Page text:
Secretaries of State Wayne Williams of Colorado, Alison Lundergan Grimes of Kentucky, Tom Schedler of Louisiana, Chern-chyi Chen, the deputy director general of the Bureau of Foreign Trade, Ministry of Economic Affairs, and Secretary Mac Warner of West Virginia during this week’s visit to the Asian country.

Colorado Secretary of State Wayne Williams handed out tins of Enstrom Candies this week when visiting Taiwanese dignitaries as part of an international trade mission to Asia.

Mountains are featured on one of the tins of Enstrom ‘s toffee.

Williams is the western region vice president for the National Association of Secretaries of State. He was joined on the trip by three other secretaries of state: Tom Schedler of Louisiana, Alison Lundergan Grimes of Kentucky and Mac Warner of West Virginia.

“The challenge with bringing Enstrom’s is that my fellow secretaries are tempted to eat it instead of giving it as a gift to our hosts,” Williams joked.

The Grand Junction-based company is known for its mouth-watering toffee. The candy is always a hit on Valentine’s Day at the Colorado Capitol.

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2017 Go Code challenge winners focus on water, noise and farmers

Secretary of State Wayne Williams with Andrew Cole, the program manager for Go Code Colorado, which held its final competition Wednesday night. (SOS photo)

Wednesday marked the end of another successful year for Go Code Colorado, a statewide business app challenge housed in Colorado Secretary of State Wayne Williams’ office.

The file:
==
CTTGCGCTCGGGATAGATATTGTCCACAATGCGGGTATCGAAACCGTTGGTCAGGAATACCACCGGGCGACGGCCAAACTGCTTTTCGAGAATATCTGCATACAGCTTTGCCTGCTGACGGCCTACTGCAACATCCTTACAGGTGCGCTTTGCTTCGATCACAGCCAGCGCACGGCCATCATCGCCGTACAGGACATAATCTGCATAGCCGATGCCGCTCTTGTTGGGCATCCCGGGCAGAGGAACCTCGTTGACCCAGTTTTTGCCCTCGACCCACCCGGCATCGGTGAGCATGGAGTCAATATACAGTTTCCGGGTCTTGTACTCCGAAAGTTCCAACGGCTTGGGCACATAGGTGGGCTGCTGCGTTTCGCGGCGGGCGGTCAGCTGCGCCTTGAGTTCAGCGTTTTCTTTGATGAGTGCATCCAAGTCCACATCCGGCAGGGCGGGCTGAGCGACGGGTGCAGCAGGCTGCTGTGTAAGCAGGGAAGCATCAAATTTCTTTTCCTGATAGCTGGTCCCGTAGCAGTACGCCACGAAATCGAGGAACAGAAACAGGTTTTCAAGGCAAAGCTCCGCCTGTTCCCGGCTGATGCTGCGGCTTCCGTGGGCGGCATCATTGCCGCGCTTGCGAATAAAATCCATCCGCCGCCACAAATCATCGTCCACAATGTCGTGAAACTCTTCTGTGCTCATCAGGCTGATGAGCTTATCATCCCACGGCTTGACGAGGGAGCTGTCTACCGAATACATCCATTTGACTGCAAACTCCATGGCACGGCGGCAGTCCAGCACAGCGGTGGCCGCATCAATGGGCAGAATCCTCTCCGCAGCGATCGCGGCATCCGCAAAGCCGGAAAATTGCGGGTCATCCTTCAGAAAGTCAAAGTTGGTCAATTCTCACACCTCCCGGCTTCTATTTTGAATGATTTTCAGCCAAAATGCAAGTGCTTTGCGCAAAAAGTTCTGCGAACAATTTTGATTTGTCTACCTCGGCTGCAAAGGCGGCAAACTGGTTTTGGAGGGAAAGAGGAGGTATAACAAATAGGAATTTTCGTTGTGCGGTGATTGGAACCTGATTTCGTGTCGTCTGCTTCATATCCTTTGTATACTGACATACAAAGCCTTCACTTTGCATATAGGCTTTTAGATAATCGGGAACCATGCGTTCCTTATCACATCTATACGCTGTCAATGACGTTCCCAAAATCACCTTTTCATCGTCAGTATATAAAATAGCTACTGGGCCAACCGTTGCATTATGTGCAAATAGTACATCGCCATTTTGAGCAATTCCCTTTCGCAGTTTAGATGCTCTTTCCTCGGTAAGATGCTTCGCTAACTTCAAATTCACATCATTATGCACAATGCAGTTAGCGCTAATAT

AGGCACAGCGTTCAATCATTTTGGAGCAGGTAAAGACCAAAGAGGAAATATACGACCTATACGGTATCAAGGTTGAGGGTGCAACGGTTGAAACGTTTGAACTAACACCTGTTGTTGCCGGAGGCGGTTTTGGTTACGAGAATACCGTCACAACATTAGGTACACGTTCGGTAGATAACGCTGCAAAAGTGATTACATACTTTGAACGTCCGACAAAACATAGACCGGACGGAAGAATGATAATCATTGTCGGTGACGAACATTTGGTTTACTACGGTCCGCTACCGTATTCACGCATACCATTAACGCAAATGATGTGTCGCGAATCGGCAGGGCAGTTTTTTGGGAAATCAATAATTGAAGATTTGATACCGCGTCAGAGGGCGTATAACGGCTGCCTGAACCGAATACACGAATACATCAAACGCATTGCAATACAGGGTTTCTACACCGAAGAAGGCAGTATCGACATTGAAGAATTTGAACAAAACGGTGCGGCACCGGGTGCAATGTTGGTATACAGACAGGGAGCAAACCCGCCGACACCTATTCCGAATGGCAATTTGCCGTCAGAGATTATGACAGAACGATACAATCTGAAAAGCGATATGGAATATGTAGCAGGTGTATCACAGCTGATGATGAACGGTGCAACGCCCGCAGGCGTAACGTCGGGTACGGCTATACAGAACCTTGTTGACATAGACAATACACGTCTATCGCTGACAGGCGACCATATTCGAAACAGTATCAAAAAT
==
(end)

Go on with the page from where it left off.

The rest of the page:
After months of preparing, the top 10 teams gave their final pitches to a panel of judges. A member from each team spent five minutes explaining their app idea, followed by a three-minute question-and-answer period.

“I don’t know if this is uniquely Colorado, but it’s the best of Colorado,” Andrew Cole, program manager for Go Code, said after Secretary Williams announced the three winning teams.

The Seawell ballroom at the Denver Center for the Performing Arts filled with cheers from the winning team members and their friends and families, and some groans from those who made it as far as the finale but did not win. Some vowed to return next year.

The three teams — Drip, Hud Buddy and Magpie Supply — will each receive $25,000 contract from the state and a sponsor incentive package.

“I continue to be impressed by the creativity and collaboration of the Go Code Colorado teams,” Secretary Williams said. “Teams continue to show the value of public data if we can get it into the hands of innovative and entrepreneurial people who have a different perspective on how to use it.”